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We are witnessing historical changes. In the past churches were used only as places were people would gather to seek both God's presence and the answer to questions relating to our place in the world. They gradually began to be used for different purposes, for example some were converted into places of residence, restaurants and some into night clubs.
We want to document this process by gathering as much information and photos as possible. To do that we are asking for your help. If you have any photos that show a church before and after conversion please email them to us. We would also welcome  your opinion on whether or not you would want to live in a converted church etc.

If you have any photos of converted churches, please email them to This e-mail address is being protected from spambots. You need JavaScript enabled to view it

Just to be encouraged to discuss the above, please read what Mircea Eliade, comparative religion professor at the University of Chicago wrote in his THE SACRED AND THE PROFANE THE NATURE OF RELIGION about Traditional (Primitive) Societies.

"...For religious man, space is not homogeneous; he experiences interruptions, breaks in it; some parts of space are qualitatively different from others. “Do not come any closer,” God said. “Take off your sandals, for the place where you are standing is holy ground.” (Exodus, 3, 5). There is, then, a sacred space, and hence a strong, significant space; there are other spaces that are not sacred and so are without structure or consistency, amorphous...

...To exemplify the nonhomogeneity of space as experienced by religious man, we may turn to any religion. We will choose an example that is accessible to everyone: a church in a modem city. For a believer, the church shares in a different space from the street in which it stands. The door that opens on the interior of the church actually signifies a break of continuity.
The doorstep that separates the two spaces also indicates the distance between two modes of being, the secular and the religious.

The doorstep is the limit, the boundary, the frontier that distinguishes and opposes two worlds-and at the same time the paradoxical place where those worlds communicate, where passage from the profane to the sacred world becomes possible...

...What has been said will make it clear why the church shares in an entirely different space from the buildings that surround it. Within the sacred precincts the profane world is transcended...


Every sacred space implies a hierophany, an irruption of the sacred that results in detaching a territory from the surrounding cosmic milieu and making it qualitatively different. When Jacob in his dream at Haran saw a ladder reaching to heaven, with angels ascending and descending on it, and heard the Lord speaking from above it, saying: "I am the Lord God of Abraham," he awoke and was afraid and cried out: "How dreadful is this place: this is none other but the house of God, and this is the gate of heaven." And he took the stone that had been his pillow, and set it up as a monument, and poured oil on the top of it. He called the place Beth-el, that is, house of God (Genesis, 28, 12-19). The symbolism implicit in the expression "gate of heaven" is rich and complex; the theophany that occurs in a place consecrates it by the very fact that it makes it open a b o v e that is, in communication with heaven, the paradoxical point of passage from one mode of being to another...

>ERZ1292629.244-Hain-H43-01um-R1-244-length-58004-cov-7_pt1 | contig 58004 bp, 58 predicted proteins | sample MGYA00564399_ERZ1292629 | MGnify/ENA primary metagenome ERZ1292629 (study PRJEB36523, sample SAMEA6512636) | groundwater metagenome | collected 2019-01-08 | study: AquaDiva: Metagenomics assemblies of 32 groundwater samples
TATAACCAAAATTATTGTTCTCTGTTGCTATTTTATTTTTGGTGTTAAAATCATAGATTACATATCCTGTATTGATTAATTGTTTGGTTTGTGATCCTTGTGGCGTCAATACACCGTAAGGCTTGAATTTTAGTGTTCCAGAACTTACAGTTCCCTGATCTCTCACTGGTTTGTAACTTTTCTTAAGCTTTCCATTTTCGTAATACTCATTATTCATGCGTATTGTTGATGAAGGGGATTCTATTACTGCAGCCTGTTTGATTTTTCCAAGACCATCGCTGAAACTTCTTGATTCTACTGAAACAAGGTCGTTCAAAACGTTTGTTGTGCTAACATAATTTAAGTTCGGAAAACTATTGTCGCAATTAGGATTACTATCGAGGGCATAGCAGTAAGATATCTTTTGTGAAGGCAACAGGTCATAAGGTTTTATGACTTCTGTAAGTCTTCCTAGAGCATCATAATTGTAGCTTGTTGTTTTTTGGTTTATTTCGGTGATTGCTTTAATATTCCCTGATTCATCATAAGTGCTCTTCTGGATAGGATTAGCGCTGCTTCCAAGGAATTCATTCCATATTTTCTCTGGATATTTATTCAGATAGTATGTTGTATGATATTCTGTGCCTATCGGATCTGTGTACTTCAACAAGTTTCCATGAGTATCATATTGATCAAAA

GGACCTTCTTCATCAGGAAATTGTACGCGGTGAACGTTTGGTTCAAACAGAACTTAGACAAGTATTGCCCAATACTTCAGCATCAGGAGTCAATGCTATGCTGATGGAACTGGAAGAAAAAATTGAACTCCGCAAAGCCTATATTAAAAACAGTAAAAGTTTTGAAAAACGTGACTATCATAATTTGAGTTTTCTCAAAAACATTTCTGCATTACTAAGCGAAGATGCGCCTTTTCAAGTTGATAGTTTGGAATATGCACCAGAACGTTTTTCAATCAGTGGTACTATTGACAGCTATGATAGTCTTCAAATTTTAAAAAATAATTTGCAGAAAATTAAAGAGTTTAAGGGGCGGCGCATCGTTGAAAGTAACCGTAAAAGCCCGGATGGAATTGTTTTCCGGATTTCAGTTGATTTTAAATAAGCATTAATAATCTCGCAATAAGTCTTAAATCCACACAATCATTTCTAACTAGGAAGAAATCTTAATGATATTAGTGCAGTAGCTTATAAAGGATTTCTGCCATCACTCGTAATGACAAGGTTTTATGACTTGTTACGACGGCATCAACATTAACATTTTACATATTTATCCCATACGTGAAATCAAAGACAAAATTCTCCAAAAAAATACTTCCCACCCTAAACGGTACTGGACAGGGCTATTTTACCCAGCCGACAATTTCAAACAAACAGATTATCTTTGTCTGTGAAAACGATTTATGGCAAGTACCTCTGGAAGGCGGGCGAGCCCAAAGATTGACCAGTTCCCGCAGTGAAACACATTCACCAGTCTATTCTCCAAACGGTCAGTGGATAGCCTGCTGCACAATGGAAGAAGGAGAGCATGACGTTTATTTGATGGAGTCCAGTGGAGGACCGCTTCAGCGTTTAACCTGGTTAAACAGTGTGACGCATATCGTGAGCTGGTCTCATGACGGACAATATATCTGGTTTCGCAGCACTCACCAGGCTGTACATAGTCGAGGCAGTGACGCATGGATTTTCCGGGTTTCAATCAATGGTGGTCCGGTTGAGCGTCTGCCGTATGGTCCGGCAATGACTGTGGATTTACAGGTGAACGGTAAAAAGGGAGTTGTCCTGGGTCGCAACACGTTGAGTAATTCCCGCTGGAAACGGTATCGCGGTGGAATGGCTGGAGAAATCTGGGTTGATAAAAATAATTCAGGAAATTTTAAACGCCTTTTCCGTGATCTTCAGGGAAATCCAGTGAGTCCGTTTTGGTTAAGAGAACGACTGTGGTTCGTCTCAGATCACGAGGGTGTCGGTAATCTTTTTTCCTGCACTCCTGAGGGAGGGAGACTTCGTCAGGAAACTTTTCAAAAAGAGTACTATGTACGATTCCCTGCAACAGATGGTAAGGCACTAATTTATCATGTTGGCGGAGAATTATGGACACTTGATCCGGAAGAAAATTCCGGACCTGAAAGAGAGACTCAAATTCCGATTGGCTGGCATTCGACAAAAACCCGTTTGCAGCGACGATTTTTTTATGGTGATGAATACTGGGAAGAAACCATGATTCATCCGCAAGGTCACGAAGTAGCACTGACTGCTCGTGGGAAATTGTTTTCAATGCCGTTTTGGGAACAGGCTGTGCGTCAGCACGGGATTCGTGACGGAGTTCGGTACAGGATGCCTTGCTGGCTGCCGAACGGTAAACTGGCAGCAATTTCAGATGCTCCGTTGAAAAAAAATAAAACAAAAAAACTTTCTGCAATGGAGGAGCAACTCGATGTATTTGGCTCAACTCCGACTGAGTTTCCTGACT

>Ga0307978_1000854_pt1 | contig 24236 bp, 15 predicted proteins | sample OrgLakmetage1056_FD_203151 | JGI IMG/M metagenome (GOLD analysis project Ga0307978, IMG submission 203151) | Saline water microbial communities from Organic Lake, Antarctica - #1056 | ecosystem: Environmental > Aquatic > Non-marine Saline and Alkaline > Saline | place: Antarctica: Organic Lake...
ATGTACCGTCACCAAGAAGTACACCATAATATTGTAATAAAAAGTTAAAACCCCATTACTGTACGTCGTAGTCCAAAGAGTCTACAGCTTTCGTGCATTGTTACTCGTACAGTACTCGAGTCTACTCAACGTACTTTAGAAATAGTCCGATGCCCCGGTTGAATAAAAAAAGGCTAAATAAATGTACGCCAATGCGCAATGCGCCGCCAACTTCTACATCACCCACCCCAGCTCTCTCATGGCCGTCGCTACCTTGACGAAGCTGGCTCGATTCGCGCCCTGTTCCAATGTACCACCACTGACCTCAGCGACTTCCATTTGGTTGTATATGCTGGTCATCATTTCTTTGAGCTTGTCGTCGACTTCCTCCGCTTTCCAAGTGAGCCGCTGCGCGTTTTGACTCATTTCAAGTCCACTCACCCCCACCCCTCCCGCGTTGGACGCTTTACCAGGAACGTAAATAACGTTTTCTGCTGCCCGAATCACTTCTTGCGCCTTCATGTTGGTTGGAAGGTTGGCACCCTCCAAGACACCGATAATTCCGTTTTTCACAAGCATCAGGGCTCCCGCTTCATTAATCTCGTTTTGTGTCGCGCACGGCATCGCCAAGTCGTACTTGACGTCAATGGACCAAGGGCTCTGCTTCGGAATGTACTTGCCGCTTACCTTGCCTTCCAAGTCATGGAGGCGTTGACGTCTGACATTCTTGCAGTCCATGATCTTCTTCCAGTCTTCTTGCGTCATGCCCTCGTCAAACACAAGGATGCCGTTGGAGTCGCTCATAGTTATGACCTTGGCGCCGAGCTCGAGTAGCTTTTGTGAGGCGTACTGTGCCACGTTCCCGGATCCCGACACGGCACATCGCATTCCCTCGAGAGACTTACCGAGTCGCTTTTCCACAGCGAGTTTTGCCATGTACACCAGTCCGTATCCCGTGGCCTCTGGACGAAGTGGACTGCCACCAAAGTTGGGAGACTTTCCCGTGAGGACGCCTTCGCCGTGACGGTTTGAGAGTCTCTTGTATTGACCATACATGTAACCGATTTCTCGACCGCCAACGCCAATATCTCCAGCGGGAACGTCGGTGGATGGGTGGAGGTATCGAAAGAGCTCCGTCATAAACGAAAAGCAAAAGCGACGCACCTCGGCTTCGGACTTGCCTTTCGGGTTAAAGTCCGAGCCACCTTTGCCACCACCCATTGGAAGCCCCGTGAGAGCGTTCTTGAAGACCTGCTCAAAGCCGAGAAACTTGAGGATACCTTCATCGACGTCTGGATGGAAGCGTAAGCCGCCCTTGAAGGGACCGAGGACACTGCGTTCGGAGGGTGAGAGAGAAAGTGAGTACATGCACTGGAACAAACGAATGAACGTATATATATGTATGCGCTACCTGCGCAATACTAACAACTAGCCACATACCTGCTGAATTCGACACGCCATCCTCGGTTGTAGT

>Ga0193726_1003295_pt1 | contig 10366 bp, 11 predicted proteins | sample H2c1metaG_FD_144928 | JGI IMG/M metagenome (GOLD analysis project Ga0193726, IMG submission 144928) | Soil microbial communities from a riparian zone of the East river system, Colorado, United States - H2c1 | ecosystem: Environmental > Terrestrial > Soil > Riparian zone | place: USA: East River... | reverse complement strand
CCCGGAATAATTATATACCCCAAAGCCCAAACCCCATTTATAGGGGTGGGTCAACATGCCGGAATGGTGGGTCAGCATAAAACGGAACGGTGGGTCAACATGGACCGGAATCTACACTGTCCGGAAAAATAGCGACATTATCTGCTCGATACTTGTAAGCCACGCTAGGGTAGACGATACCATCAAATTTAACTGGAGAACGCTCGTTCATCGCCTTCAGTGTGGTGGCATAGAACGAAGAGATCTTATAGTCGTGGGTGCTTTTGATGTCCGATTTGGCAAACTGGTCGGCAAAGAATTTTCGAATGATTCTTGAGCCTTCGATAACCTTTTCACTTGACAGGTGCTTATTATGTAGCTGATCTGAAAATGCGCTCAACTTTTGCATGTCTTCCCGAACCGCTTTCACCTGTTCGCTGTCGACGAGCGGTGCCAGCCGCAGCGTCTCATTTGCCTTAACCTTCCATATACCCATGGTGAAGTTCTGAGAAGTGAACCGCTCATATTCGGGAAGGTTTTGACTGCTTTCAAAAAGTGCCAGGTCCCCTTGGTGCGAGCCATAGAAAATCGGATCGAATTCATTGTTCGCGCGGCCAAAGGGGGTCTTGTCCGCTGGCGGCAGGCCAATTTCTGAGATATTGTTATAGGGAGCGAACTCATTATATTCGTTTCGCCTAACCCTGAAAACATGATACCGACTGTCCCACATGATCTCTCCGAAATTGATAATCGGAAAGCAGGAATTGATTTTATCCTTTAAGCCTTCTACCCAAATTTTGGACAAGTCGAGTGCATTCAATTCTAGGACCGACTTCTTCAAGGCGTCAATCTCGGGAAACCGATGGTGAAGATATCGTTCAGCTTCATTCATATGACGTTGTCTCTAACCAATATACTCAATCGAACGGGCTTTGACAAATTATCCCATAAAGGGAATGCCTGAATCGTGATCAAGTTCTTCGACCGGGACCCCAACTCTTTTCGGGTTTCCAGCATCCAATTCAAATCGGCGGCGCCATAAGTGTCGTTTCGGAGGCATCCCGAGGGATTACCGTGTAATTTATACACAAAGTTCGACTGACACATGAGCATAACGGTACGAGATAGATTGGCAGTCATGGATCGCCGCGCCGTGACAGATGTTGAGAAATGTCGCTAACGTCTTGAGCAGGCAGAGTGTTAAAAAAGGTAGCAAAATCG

When no sign manifests itself, it is provoked ...
A sign is asked, to put an end to the tension and anxiety caused by relativity and disorientation-in short, to reveal an absolute point of support. For example, a wild animal is hunted, and the sanctuary is built at the place where it is killed.


Or a domestic animal-such as a bull-is turned loose; some days later it is searched for and sacrificed at the place where it is found. Later the altar will be raised there and the village will be built around the altar. In all these cases, the sacrality of a place is revealed by animals. This is as much as to say that men are not free to choose the sacred site, that they only seek for it and find it by the help of mysterious signs. These few examples have shown the different means by which religious man receives the revelation of a sacred place. In each case the hierophany has annulled the homogeneity of space and revealed a fixed point. But since religious man cannot live except in an atmosphere impregnated with the sacred, we must expect to find a large number of techniques for consecrating space. As we saw, the sacred is pre-eminently the real, at once power, efficacity, the source of life and fecundity. Religious man's desire to live in the sacred is in fact equivalent  to his desire to take up his abode in objective reality, not to let himself be paralyzed by the never-ceasing relativity of purely subjective experiences, to live in a real and effective world, and not in an illusion. This behavior is documented on every plane of religious man's existence, but it is particularly evident in his desire to move about only in a sanctified world, that is, in a sacred space. This is the reason for the elaboration of techniques of orientation which, properly speaking, are techniques for the construction of sacred space. But we must not suppose that human work is in question here, that it is through his own efforts that man can consecrate a space. In reality the ritual by which he constructs a sacred space is efficacious in the measure in which it reproduces the work of the gods... "




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